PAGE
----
# 95% CI for mean BW
print(c(CI95_low_ln, CI95_up_ln))
```

`## [1] 50.44550 52.22117`

The \(95\%\) CI for mean birthweight c(3.13, 3.50) means that we are 95% confident that this interval will contain the true (population) mean birthweight.

We interprete the SD value in terms of the empirical rule. So, for birthweight data we can say,

`print(c(mu_bw - sd_bw, mu_bw + sd_bw)) `

`## [1] 2.708962 3.916752`

68% of the birthweight will be inside this limit which is \(42*68\% = 28.56\) baby.

`print(c(mu_bw - 2*sd_bw, mu_bw + 2*sd_bw)) `

`## [1] 2.105067 4.520647`

`print(c(mu_bw - 2*sd_bw, mu_bw + 3*sd_bw)) `

`## [1] 2.105067 5.124542`

95% of the birthweight will be inside this limit which is \(42*95\% = 39.9\) baby.

**Exercise**: Between which values almost all (41.9
baby’s) birthweight will be in?

#### Median

Median is the middle value when the data are ranked in order from smallest to largest. It’s the positional value which divides the data set into two equal parts so 50% of the data are in the left side or the median. The strong point of median is that it does not affected by extreme values or outliers.

For \(n\) is odd, \(\{(𝑛+1)/2\}^{th}\) positional value is the median. For \(n\) is even, average of \((n/2)^{th}\) and \((n/2 + 1)^{th}\) positional values is the median. What is the median size for the \(9\) litters with sizes \(7, 6, 4, 7, 6, 4, 5, 7, 10\)? (6)

There another measure of spread which commonly used with median. This spread is measured based on other positional values. Several measures available.

**Quartile**– 3 values that divides the data into 4 equal parts;**Quintile**- 4 values that divides the data into 5 equal parts;**Decile**- 9 values that divides the data into 10 equal parts, and**Percentile**- 99 values that divides the data into 100 equal parts.Formula for quartiles are:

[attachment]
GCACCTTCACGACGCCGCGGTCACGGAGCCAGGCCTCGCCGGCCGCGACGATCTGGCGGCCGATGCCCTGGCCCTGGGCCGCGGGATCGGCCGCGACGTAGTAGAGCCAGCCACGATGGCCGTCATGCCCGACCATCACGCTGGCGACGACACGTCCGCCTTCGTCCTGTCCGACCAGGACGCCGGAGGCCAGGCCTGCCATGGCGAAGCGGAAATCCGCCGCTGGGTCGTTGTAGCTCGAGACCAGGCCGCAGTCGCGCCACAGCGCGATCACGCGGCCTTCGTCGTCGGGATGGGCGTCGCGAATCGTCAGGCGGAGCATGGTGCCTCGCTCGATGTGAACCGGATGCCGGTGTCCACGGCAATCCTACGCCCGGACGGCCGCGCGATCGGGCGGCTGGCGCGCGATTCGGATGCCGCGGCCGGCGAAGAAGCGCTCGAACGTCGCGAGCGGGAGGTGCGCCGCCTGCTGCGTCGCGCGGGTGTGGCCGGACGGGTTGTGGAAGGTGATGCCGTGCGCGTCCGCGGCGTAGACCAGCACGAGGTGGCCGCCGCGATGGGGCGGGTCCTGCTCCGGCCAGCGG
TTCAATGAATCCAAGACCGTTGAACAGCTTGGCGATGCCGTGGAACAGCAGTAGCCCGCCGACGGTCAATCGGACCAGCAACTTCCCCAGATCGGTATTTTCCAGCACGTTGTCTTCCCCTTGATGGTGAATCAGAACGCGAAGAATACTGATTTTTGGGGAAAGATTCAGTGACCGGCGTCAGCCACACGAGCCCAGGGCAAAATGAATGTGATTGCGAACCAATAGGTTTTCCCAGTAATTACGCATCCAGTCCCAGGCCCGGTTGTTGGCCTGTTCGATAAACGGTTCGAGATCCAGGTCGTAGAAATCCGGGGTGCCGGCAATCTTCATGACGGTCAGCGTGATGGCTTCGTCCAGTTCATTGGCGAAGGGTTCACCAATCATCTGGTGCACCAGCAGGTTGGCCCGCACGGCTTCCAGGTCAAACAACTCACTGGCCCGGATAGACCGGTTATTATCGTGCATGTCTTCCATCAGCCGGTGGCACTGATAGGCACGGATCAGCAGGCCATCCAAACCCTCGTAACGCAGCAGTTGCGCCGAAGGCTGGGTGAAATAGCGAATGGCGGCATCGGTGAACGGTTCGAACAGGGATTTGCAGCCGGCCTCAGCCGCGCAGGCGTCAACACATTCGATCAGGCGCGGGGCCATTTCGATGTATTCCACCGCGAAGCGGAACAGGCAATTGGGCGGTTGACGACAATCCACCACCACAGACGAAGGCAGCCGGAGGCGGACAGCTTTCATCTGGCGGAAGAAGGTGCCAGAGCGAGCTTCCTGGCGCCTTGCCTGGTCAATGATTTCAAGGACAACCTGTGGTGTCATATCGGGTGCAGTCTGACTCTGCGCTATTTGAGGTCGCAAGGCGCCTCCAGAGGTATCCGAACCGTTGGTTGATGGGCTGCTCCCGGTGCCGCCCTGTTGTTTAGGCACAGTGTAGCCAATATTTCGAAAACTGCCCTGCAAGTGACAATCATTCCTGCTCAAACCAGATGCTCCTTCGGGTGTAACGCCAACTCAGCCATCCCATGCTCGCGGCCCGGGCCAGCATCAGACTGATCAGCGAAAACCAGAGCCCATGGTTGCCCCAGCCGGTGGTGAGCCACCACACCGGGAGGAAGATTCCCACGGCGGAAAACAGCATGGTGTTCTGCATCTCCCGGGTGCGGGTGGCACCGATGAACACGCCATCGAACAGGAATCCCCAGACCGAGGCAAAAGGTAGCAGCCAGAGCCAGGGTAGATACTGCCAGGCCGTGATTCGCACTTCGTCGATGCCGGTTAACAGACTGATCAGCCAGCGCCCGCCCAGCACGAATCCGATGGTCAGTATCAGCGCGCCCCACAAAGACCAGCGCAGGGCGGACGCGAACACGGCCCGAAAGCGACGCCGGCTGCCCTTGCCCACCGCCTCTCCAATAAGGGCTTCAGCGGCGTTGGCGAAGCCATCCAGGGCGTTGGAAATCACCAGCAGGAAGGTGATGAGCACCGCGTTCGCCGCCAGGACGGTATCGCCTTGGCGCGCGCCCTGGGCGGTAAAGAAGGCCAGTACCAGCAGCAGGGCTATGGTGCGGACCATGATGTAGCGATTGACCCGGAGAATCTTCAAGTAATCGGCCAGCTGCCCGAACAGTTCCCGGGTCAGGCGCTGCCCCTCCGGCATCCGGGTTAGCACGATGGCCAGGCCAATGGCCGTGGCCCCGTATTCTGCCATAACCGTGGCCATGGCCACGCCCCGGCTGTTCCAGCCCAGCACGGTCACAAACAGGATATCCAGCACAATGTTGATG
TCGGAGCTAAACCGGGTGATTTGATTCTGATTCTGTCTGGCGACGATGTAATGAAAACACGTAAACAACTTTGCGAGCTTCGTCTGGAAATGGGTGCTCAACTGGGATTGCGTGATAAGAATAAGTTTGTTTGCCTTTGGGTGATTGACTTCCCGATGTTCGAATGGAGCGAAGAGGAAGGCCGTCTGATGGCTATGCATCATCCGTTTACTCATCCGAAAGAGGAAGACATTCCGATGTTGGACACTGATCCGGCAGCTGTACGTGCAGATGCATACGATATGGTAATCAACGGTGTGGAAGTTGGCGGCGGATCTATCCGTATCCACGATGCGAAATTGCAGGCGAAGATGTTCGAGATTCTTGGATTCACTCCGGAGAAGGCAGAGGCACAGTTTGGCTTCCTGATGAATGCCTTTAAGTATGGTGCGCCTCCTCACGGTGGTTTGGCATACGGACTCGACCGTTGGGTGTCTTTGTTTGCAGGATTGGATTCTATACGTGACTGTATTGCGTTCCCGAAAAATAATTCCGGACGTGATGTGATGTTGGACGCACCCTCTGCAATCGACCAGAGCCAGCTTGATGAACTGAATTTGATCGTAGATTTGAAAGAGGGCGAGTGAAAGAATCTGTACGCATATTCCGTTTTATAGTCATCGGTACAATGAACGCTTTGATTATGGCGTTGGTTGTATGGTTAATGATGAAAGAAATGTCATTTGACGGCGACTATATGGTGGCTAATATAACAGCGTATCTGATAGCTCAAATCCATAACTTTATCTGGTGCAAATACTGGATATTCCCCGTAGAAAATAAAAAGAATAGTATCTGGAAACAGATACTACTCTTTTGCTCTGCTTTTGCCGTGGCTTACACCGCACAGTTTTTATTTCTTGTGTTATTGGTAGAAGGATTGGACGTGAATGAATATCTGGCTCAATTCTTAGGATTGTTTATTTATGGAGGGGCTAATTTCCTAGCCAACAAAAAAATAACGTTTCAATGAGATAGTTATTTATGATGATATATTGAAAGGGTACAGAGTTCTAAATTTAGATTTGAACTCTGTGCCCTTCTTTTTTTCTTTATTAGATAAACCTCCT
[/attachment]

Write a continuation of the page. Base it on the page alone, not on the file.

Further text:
- 1st quartile (Q1) is \(\{(𝑛+1)×1/4\}^{th}\) positional value.
- 2nd quartile (Q2) is \(\{(𝑛+1)×2/4\}^{th}\) positional value.
- 3rd quartile (Q3) is \(\{(𝑛+1)×3/4\}^{th}\) positional value.

**IQR – Interquartile range**is the difference between Q3 and Q1. IQR contains middle 50% of all data points. IQR is recommended reporting with median.

`summary(df_bw$Birthweight)`

```
## Min. 1st Qu. Median Mean 3rd Qu. Max.
## 1.920 2.940 3.295 3.313 3.647 4.570
```

So, for how many babies their birthweight will be inside the values \((2.940, 3.647)\)?

There is smartere command which can many jobs at with a single command. For example we want to calculate the summary statistics by smoking status.

`describe(Birthweight + Length ~ smoker, data=df_bw, quant=c(.25,.75))`

```
##
## Descriptive statistics by group
## smoker: Non-Smoker
## vars n mean sd median trimmed mad min max range skew